A shocking new video out of the UK, which you can watch below, shows that police on the island nation are able to LEGALLY download your phone data without a warrant in a matter of minutes.1 Watch below as police are able to extract location data, deleted pictures, and encrypted messages- with no limit on the volume they can obtain. It could even happen even if NO CHARGES are ever brought against a person.


I might love the British Isles but I’m awfully glad I don’t live there right now.

“London-based charity Privacy International has highlighted how police access people’s passwords, internet searches and emails without prior permission.

The technology, which was shown on BBC’s Victoria Derbyshire show, is currently used by at least 26 police forces in England and Wales.

Using this machine, officers are able to access deleted data, including messages sent to the phone by other people.

The decision to download this information is decided on a case-by-case basis, according to the National Police Chiefs Council.”2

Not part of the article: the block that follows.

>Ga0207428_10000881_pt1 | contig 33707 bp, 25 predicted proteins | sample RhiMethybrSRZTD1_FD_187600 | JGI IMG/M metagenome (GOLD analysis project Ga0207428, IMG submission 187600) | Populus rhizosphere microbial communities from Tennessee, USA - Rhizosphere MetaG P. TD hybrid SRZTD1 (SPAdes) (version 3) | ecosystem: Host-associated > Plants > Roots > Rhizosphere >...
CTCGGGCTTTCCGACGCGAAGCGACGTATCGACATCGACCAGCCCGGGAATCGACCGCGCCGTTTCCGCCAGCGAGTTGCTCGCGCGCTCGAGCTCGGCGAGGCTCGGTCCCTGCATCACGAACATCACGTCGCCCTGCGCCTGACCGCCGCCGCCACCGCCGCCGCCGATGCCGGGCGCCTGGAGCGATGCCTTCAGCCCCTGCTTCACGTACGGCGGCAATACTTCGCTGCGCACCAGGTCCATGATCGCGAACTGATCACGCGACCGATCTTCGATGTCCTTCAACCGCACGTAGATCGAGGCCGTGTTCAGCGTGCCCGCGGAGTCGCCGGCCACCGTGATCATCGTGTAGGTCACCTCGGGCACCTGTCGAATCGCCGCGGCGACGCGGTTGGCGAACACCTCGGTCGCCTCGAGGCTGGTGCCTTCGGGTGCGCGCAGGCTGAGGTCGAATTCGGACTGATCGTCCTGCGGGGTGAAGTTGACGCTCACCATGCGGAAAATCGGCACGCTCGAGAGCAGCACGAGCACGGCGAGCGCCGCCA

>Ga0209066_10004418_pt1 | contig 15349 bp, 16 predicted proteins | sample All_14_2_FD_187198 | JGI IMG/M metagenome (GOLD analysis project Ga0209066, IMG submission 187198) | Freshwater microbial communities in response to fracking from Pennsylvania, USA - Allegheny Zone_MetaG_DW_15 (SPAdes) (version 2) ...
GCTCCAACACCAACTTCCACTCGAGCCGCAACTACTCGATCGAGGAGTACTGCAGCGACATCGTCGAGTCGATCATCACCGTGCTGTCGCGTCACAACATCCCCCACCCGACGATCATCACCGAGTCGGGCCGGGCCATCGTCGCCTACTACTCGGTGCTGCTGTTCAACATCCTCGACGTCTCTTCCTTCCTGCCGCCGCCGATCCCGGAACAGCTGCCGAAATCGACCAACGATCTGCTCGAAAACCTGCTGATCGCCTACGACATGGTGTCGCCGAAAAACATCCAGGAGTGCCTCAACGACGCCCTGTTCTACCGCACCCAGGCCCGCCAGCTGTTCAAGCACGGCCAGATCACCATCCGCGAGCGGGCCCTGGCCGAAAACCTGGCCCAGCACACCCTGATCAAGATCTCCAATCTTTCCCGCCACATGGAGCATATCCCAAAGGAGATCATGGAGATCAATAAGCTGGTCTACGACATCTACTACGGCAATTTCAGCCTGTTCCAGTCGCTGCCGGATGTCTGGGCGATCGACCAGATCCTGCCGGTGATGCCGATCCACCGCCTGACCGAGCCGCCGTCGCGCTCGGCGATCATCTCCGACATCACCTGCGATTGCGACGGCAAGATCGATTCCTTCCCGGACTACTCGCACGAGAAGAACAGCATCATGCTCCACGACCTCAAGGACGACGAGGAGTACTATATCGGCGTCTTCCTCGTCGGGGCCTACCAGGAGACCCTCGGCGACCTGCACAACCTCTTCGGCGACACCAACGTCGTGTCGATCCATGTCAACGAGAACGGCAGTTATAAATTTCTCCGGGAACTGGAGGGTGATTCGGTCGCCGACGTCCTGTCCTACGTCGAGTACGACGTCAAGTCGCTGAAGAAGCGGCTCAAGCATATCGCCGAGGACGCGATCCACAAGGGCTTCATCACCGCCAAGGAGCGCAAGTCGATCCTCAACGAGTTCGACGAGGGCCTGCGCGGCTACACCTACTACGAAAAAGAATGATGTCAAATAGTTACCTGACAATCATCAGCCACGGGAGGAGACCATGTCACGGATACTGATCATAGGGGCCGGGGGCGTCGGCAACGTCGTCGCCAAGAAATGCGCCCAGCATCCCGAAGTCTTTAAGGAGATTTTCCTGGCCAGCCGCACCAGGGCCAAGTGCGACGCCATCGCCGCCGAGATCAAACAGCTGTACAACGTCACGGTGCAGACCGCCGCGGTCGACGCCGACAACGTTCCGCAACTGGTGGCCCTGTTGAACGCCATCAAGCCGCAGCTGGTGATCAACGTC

However, at issue is the fact that the public was never made aware of this. The tech is also being used on a trial basis in Scotland, but not in Northern Ireland. (And in Derbyshire and Wiltshire, the police are legally allowed to download a phone’s contents without the suspect even knowing.)


The former Greater Manchester Police Chief Constable Sir Peter Fahy said, “In lots of cases, officers need to be able to access what is on a mobile phone very very quickly and to be able to know whether they can arrest the offender to protect the public and to stop other crimes in action.”3

Reacting to this new story, a Home Office spokesperson told the BBC,

“Current legislation allows data to be accessed when there are reasonable grounds to believe it contains evidence in relation to an offence and only then in adherence with data protection and human rights obligations. The government is clear that the use of all police powers must be necessary, proportionate and lawful.”4

Sure, and governments are known for respecting the privacy of their public. Can you imagine if someone tried to pass a law like this in the United States? What do you think? Is this a good idea? Don’t you think this is a power that could easily be manipulated?


Sources and References

  1. Daily Mail, March 29, 2018.
  2. Daily Mail, March 29, 2018.
  3. Daily Mail, March 29, 2018.
  4. Daily Mail, March 29, 2018.